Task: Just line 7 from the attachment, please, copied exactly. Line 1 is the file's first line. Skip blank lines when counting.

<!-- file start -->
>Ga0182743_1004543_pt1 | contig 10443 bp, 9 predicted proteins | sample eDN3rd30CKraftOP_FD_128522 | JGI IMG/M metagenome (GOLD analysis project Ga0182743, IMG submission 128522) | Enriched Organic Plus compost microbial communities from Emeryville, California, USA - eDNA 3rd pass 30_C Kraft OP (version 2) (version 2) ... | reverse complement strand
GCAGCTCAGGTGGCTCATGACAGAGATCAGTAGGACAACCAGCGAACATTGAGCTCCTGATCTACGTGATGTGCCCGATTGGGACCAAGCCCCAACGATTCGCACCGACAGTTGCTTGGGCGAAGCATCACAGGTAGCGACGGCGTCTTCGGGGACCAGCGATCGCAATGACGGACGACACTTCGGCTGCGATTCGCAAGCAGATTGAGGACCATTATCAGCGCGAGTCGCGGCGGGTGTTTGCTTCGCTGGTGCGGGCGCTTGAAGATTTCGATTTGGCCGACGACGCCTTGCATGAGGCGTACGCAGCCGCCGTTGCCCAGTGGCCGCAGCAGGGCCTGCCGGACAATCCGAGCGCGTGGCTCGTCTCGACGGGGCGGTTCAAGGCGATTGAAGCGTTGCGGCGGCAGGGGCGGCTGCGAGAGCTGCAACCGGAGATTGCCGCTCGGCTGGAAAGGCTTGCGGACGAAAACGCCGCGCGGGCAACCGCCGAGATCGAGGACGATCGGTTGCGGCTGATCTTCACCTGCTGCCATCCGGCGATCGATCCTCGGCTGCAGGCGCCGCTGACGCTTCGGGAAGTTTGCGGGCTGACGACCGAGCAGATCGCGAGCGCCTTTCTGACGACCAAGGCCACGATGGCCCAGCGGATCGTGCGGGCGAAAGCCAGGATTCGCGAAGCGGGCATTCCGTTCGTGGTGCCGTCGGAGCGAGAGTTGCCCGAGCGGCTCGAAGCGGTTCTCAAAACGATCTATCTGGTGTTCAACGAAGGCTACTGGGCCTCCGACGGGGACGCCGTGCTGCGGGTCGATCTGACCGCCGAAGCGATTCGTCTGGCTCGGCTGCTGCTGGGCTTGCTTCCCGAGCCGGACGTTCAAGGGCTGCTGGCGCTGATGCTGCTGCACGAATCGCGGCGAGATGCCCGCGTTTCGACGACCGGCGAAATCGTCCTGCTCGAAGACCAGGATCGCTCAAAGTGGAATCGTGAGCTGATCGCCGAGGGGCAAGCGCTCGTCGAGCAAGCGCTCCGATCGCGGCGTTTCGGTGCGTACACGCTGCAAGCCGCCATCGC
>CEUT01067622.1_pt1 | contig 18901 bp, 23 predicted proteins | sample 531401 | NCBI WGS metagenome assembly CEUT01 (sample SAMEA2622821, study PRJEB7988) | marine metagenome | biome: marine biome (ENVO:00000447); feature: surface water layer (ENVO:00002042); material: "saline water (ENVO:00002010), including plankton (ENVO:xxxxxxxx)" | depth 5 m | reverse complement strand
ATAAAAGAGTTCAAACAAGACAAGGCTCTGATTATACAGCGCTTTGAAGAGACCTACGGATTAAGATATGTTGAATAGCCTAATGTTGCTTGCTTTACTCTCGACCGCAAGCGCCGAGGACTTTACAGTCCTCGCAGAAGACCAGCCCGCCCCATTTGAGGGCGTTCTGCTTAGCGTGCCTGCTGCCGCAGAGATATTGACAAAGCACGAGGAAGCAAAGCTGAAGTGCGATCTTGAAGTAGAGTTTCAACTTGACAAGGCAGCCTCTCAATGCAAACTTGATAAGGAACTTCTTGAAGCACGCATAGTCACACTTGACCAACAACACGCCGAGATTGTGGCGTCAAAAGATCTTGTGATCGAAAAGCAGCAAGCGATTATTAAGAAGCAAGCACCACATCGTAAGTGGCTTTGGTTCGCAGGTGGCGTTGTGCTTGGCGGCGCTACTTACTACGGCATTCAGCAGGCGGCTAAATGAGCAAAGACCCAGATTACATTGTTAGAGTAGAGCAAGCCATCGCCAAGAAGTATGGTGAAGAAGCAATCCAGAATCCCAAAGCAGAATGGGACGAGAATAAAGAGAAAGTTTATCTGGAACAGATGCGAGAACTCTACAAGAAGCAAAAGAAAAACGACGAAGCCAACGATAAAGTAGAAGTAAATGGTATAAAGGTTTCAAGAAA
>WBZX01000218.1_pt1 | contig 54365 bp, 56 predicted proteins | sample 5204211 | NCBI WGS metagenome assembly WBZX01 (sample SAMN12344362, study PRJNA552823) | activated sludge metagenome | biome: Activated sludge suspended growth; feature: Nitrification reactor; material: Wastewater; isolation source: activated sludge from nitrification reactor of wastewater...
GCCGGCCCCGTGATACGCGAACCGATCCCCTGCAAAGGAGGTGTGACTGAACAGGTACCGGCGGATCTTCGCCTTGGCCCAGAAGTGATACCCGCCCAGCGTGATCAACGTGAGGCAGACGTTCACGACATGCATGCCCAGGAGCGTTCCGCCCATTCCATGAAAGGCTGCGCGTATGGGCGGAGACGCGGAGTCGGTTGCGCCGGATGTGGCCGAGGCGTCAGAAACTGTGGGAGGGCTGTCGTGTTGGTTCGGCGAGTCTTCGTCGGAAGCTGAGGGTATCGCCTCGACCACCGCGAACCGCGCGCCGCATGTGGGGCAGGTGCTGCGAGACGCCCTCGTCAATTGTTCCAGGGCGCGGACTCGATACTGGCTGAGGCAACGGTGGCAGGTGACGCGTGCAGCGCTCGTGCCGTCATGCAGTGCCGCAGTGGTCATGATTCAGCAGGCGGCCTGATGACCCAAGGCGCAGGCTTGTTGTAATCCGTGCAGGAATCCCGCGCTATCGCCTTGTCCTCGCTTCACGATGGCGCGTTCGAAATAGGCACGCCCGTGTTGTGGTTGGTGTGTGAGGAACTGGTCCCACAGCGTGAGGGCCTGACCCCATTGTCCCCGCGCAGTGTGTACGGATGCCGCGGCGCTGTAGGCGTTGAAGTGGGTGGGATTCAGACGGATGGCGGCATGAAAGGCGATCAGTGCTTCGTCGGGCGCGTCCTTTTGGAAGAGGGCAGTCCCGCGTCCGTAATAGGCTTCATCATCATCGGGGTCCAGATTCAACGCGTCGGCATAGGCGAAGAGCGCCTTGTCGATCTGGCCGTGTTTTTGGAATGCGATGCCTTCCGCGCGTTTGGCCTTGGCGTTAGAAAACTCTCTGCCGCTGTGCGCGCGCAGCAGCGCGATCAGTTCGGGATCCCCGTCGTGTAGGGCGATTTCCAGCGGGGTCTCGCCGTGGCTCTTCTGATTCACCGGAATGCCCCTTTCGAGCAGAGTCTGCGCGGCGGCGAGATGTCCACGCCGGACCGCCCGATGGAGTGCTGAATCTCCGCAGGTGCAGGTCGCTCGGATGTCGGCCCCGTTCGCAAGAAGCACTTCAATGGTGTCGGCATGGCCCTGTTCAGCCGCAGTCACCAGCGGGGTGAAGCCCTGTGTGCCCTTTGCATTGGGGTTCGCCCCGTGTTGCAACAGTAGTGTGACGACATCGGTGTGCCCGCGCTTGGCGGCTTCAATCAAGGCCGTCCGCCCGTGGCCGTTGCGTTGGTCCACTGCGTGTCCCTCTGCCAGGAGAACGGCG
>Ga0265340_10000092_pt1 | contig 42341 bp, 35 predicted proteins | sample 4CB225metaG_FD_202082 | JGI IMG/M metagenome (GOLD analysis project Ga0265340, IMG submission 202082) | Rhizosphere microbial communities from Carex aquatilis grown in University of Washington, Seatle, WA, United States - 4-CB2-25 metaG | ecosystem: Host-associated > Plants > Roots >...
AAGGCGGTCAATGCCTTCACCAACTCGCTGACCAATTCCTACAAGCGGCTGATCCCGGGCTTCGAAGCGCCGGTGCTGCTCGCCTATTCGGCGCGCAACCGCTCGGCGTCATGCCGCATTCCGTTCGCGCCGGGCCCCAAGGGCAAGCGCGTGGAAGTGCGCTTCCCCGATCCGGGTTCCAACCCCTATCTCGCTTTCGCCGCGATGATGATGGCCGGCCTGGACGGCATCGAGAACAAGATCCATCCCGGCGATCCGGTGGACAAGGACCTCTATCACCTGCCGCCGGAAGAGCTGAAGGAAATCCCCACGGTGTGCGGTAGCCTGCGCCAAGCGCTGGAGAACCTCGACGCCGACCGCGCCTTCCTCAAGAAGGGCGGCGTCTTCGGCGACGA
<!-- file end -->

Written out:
>Ga0265340_10000092_pt1 | contig 42341 bp, 35 predicted proteins | sample 4CB225metaG_FD_202082 | JGI IMG/M metagenome (GOLD analysis project Ga0265340, IMG submission 202082) | Rhizosphere microbial communities from Carex aquatilis grown in University of Washington, Seatle, WA, United States - 4-CB2-25 metaG | ecosystem: Host-associated > Plants > Roots >...